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How have “love one another” and “love your neighbour” been traditionally compared or harmonized? The former occurs in the Gospel and Epistles of John, which never say “love your neighbour”. The latter is in Matthew, Mark, Luke, and James, which do not refer to “love each other”.

According to John 13:34, Christ said:

A new commandment I give unto you, That ye love one another; as I have loved you, that ye also love one another.

If this is a new commandment, it must encompass something different from the old commandment in Leviticus 19:18:

Thou shalt not avenge, nor bear any grudge against the children of thy people, but thou shalt love thy neighbour as thyself: I am the LORD.

In the early post-apostolic literature, only “love one another” appears in Second Clement, Minucius Felix, Aristides, and the Epistle of the Apostles, while the Didache, Justin Martyr, and Barnabas exclusively say “neighbour”.

Both expressions are found in the Pauline Epistles, in Clement of Alexandria, and Tertullian. The two appear closely together, in adjoining sentences, only in Romans 13.8-9 and Clement’s Stromata 2.15.

Complicating the issue were Polycarp, Irenaeus, and the Gospel of Thomas, who used neither expression, but say only “love your brother”. First John 2.10, 3.14, and 4.21 also say “love your brother” while other verses in the Epistle exhort “love one another”.

With such a wide usage of both phrases, how have they been traditionally compared and contrasted? Do they find harmony or are they different phrases commanding different things?

  • I've made a slight edit to the wording of your question so that it asks for something more concrete than a simple poll. – fredsbend Jun 19 '15 at 19:47
  • One minor aside: the variance in the emphasis can be instructive. "Love one another" implies loving people within the church because of shared union to Christ. "Love your neighbor" implies living the people whom you incidentally come in contact with. In both cases it is specific, actionable love rather than a vague universal love for mankind as such. – Ben Mordecai Mar 30 '17 at 15:58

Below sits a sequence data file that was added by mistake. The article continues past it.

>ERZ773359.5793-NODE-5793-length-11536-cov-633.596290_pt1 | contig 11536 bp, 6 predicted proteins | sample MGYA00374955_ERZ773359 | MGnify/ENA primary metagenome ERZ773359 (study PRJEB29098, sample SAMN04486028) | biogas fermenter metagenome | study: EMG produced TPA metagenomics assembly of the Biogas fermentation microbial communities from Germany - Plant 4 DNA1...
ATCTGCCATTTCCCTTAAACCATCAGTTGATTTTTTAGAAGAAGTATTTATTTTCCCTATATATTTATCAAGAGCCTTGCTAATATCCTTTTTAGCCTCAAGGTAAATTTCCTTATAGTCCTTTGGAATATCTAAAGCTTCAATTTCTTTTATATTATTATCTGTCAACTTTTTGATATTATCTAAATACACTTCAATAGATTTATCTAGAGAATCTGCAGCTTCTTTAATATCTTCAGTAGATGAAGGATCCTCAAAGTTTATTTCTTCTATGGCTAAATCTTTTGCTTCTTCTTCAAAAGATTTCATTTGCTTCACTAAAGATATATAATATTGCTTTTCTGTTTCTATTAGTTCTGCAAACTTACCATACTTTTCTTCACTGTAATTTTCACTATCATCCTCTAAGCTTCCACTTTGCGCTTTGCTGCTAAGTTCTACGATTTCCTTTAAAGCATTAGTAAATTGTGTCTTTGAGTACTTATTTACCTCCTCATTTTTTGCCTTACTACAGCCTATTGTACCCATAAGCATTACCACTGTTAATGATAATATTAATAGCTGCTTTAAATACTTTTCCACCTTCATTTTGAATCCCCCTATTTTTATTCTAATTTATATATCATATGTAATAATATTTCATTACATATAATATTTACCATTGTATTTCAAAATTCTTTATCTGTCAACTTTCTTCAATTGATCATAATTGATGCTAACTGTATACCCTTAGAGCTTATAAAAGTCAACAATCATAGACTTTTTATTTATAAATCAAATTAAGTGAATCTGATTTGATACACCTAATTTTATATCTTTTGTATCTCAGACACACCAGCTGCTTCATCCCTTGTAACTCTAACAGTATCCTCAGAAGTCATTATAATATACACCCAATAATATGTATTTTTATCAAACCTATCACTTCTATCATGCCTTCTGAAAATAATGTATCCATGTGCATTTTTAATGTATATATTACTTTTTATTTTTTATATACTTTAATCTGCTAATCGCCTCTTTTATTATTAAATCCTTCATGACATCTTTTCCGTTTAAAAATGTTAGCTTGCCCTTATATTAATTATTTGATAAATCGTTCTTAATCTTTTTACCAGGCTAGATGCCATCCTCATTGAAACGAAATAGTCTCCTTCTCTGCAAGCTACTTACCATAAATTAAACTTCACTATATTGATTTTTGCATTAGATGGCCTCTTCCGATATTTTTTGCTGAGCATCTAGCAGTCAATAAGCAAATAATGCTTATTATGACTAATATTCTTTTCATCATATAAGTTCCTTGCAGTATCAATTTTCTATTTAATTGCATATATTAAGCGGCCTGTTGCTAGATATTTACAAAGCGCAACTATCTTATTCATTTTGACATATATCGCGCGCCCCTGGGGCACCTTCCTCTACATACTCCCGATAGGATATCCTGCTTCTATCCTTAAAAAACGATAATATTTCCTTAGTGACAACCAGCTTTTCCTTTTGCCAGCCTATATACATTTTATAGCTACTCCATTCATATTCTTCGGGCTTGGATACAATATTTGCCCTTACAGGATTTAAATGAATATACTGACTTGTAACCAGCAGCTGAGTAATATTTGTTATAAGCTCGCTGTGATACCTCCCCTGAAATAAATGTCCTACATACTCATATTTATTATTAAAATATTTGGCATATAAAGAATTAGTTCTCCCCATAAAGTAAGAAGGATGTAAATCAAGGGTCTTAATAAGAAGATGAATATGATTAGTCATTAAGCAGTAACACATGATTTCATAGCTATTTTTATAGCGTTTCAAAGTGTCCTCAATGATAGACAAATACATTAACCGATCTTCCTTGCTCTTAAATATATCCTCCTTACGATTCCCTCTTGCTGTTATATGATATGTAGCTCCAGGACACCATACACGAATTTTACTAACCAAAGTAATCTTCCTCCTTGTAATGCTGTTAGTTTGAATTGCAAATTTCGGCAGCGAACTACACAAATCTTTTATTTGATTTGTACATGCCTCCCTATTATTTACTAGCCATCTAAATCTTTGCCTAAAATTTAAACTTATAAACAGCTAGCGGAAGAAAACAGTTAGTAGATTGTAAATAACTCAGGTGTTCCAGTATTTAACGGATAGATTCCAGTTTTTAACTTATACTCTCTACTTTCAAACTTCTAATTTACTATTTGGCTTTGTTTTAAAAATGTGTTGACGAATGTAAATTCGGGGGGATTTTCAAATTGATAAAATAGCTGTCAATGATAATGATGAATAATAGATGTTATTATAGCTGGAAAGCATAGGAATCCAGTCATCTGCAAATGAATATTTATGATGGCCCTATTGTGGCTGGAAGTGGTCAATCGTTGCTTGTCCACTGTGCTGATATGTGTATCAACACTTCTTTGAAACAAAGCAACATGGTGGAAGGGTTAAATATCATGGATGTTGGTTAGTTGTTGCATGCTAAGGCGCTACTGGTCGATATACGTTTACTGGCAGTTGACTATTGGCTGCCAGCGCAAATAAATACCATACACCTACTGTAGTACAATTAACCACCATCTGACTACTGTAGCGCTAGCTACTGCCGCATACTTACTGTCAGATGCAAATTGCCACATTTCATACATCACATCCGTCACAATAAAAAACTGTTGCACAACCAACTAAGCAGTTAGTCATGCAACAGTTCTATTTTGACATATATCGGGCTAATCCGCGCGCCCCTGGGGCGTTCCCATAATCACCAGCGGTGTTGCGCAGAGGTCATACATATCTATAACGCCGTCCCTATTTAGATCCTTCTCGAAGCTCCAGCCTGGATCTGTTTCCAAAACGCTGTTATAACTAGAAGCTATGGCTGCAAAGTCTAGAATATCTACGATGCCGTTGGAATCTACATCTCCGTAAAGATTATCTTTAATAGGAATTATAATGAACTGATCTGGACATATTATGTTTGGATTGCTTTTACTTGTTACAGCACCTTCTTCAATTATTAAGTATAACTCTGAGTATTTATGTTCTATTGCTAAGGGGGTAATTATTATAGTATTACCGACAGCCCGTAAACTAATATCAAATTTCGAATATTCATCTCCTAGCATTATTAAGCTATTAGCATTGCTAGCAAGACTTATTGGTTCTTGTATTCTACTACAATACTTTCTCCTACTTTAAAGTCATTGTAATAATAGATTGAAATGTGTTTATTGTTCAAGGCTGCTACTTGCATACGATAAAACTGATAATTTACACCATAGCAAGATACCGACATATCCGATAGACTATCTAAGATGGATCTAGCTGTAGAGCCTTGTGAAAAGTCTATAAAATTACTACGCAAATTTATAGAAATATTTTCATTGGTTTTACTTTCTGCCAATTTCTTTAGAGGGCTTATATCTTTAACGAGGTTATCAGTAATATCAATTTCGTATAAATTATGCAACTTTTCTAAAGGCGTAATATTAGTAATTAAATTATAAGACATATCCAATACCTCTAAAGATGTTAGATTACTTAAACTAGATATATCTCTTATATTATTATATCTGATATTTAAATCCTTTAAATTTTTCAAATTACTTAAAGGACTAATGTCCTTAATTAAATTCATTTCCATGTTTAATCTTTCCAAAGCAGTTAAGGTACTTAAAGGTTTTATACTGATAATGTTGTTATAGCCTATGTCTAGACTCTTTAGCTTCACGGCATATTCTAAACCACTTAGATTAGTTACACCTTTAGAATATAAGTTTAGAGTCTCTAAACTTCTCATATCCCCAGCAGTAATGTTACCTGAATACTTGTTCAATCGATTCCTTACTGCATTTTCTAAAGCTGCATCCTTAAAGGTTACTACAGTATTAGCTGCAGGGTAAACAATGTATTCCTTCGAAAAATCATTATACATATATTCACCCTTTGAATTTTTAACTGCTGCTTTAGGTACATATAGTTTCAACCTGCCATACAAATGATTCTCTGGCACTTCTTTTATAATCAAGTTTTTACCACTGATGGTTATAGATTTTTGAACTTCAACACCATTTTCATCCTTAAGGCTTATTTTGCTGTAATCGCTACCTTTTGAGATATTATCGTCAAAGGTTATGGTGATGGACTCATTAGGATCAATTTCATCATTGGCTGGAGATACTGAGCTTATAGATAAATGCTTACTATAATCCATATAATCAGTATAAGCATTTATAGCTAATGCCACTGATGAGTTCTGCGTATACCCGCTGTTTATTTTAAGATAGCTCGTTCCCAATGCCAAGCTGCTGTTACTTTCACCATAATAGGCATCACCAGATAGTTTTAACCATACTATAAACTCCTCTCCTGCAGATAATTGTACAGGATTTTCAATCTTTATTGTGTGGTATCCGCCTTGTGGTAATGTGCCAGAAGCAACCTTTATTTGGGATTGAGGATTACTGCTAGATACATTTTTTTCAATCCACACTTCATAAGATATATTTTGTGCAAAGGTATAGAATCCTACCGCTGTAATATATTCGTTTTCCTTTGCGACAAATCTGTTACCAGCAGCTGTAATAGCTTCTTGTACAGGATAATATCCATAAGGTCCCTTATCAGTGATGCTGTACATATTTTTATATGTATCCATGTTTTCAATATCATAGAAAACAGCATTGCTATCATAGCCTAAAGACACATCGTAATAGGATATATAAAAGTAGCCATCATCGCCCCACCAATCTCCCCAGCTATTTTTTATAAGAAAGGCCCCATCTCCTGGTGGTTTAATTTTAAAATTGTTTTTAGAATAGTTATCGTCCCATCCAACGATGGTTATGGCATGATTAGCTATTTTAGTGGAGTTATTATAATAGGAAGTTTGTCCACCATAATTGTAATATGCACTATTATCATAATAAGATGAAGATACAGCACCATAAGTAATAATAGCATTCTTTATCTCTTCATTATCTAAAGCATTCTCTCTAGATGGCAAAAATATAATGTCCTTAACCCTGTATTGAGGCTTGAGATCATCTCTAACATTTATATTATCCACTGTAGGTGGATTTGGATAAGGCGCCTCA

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Wikipedia gives a brief overview of how the commandment has generally been seen as "new." It accords with what I've heard through the years:

The "New Commandment", the Wycliffe Bible Commentary states, "was new in that the love was to be exercised toward others not because they belonged to the same nation, but because they belonged to Christ...and the love of Christ which the disciples had seen...would be a testimony to the world".

One of the novelties introduced by this commandment – perhaps justifying its designation as New – is that Jesus "introduces himself as a standard for love". The usual criterion had been "as you love yourself". However, the New Commandment goes beyond "as you love yourself" as found in the ethic of reciprocity and states "as I have loved you", using the Love of Christ for his disciples as the new model.

The idea that Jews were only commanded to love one another, and not to love outsiders, doesn't seem to hold water. Sixteen verses after "love your neighbor," we read:

The foreigner residing among you must be treated as your native-born. Love them as yourself, for you were foreigners in Egypt. I am the LORD your God. (Leviticus 19:34 NIV)

Not to mention the fact that according to Luke's gospel, Jesus had already claimed that "my neighbor" in the context of the commandment is whomever you can show mercy to. So if you believe that John and Luke report the same Jesus, as Christianity has traditionally taught, that can't be what's "new" about Jesus' New Commandment.